Normally, I would not write an article in response to something Jeff Ward has written, but this time he has a bit of a point. In case you missed it, Jeff wants to know exactly where I stand on the issues facing Geneva. This is a more-than-fair request, and I am happy to oblige. I will list out the some of the issues facing Geneva, and my views on each of them. I will do my best to be concise and to the point with the explanation of my views.
I do not believe in slashing the city’s budget just for the sake of doing so. We must always monitor costs and do whatever we can to keep them as low as possible. We must also be realistic about what it takes to keep Geneva “up and running.” Over the summer, I spent a shift with both the Geneva Police Department and the Geneva Fire Department in an effort to get a better handle on what the day-to-day challenges of the departments are. We have police and fire departments staffed with very dedicated men and women who strive to make Geneva a safe place. The vehicle replacement plans for these departments have somewhat fallen by the wayside. Both departments have done a very nice job on making do with what they have and prolonging the life of those tools. It is important that we equip these departments with the tools necessary to keep us safe. However, we must constantly examine the costs associated with these departments, especially issues like salaries and pensions. This is just one of many examples of costs that must be closely analyzed by the city staff, city officials, and citizens of Geneva. We must make our absolute best effort into keeping costs as low as possible, but must also be careful to not be (as Alderman Maladra would say) penny wise and dollar foolish.
During last Monday’s City Council meeting, a tax levy increase of .44% was approved, (having an impact of about $20 based on a homeowner with a home valued at $300,000). It was explained by City Administrator McKittrick that this increase was only to capture the growth that occurs in Geneva, and that’s only if Geneva’s EAV does not go down. A vote cast for anything other than this minimally impactful tax levy increase would have been irresponsible, and frankly unwarranted. I will not promise you that the tax levy will not go up while I am alderman, to do so would be irresponsible. However, I will promise you that I will not vote for a tax levy increase above the amount necessary to capture city growth, unless not doing so would negatively affect Geneva and its citizens drastically and all other options have been exhausted.
The Downtown Master Plan:
The DTMP is a vision plan that is the culmination of the collaboration of a variety of viewpoints on where the city should be in the future. The most important part of the DTMP is the fact that it is a vision plan. We must ensure that all current, and future, businesses in Geneva realizes that this vision is flexible. If we are able to accomplish everything laid out in the DTMP, great; if we accomplish nothing that is in the DTMP but see business grow and Geneva remain true to itself, that’s great too. The DTMP was without a doubt a worthwhile investment and is a valuable piece of Geneva’s planning efforts, and its significance should not be over or under estimated.
Geneva’s recent software purchase has been a high-priced, high profile investment that has drawn a significant amount of fire. The cost of this software is without a doubt a hard pill to swallow, but like an antibiotic prescribed for an infection, it does indeed need to be swallowed. While I will not compare the running of the city to the running of a corporation, using Geneva’s previous software to run the city is like trying to run an investment firm using Windows 95. Geneva avoided the cost, (perhaps unwisely) of a new software system for many years, leaving us with an archaic system unsuitable for the smallest of cities. No, this system did not render any staff members' jobs obsolete, but in my opinion that was not the reason for investing in new software. This software is a tool for the city staff to use to more efficiently do their jobs, much like a new type of wrench would be for a mechanic, or how a new cash register might make a local business more efficient. If we get even half of the life out of our new software that we did out of our old, we will have come out ahead.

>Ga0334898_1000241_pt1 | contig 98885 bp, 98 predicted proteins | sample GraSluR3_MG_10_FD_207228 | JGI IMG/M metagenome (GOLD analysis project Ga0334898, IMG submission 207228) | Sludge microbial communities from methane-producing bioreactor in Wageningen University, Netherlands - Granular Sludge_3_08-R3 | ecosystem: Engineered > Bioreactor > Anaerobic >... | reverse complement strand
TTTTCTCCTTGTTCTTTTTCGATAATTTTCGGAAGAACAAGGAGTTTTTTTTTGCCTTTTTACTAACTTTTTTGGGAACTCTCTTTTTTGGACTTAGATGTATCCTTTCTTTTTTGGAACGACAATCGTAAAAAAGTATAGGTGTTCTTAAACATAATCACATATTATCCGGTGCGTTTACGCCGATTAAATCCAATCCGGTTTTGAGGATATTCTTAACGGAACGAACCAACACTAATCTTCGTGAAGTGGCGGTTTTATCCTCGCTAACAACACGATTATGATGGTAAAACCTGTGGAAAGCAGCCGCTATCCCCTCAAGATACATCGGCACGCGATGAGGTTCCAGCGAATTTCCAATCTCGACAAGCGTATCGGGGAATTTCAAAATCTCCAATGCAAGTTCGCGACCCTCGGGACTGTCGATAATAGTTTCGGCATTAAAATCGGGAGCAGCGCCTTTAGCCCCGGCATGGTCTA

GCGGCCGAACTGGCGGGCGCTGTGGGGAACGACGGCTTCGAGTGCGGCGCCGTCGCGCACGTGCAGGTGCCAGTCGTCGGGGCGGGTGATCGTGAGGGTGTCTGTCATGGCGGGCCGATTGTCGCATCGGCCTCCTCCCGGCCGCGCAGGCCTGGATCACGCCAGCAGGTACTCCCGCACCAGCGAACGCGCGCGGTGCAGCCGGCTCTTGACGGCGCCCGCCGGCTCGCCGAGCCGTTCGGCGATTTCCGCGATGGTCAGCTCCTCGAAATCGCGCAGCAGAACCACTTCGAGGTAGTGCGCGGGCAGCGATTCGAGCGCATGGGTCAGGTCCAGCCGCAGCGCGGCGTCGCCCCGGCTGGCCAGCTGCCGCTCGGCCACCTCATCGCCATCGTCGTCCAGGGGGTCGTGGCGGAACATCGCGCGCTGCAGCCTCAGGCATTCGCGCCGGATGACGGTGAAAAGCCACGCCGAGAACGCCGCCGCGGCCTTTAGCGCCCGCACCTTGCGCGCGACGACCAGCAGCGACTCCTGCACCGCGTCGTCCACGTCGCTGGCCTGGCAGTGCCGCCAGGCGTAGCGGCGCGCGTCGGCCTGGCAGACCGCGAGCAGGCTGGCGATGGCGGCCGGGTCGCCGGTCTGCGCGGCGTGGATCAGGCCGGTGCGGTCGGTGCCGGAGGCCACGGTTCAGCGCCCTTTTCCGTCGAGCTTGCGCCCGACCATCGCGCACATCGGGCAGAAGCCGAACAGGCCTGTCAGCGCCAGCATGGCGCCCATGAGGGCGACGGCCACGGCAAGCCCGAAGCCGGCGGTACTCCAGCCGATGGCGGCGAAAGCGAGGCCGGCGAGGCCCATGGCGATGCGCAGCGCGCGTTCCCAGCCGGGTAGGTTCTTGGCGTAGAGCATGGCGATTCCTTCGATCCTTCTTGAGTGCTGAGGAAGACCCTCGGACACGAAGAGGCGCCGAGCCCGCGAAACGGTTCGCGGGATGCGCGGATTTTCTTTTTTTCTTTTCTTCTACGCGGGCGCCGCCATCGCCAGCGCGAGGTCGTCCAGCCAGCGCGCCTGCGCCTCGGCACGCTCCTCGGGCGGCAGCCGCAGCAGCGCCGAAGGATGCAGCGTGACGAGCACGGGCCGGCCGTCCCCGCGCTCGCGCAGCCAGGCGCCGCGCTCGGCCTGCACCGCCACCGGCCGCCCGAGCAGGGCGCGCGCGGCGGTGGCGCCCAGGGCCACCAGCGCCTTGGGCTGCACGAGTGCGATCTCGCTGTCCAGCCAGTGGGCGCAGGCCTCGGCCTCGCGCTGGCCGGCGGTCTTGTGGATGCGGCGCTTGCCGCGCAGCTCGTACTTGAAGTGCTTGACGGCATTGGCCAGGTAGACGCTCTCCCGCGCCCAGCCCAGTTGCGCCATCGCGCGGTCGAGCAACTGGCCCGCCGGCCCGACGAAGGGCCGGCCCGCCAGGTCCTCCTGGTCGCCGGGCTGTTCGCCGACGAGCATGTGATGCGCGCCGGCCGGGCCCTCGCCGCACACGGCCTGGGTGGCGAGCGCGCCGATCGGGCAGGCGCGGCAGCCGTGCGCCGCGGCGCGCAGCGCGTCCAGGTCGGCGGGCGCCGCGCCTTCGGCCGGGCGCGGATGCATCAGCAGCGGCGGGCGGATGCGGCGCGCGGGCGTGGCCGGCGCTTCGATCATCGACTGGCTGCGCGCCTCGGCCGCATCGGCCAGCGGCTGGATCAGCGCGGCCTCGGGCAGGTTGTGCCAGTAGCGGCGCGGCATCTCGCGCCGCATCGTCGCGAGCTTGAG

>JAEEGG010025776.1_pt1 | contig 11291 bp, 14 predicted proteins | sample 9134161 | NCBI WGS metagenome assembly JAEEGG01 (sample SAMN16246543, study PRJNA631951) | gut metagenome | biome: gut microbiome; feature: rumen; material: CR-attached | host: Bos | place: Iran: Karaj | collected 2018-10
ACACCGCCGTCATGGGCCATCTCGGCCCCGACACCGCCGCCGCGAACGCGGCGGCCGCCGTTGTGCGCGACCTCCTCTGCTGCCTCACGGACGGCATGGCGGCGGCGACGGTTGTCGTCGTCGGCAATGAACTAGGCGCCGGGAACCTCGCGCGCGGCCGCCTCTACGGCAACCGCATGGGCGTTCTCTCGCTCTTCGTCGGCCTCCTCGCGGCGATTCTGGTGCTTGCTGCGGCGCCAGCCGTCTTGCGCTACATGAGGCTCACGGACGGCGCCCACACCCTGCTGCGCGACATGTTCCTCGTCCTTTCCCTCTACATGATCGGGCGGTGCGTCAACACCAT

City Credit Cards:
My view on this issue is simple, limit the number of city credit cards to the absolute bare minimum. I can reasonably see the need to have a very few number of cards that are extremely closely monitored, but the more cards you have in use the more chances you have for misuse. It’s not a matter of mistrust, just common sense.
City employees enjoy what can only be referred to as the Cadillac of benefits packages. While this is typically the norm for most government employees, the city must do everything it can to try and cut these costs. The fact that the city must negotiate with unions is a factor that complicates matters tremendously. It is very hard to find anyone whose benefit costs have not gone up in recent years; city employees should not be exempt from this.
We are very fortunate to live in a city where those who came before us had the sense of mind to preserve our history. We must continue this preservation, but also must be mindful of our future. Being mindful of what the needs of our businesses and residents are is crucial. We must continue to honor and preserve our history, but make sure we are not standing in the way of our own future.
There are undoubtedly issues that are not coming to my mind right now. If there are issues that you want to know my stance on, leave a comment below and I will update this article to include my views on that issue.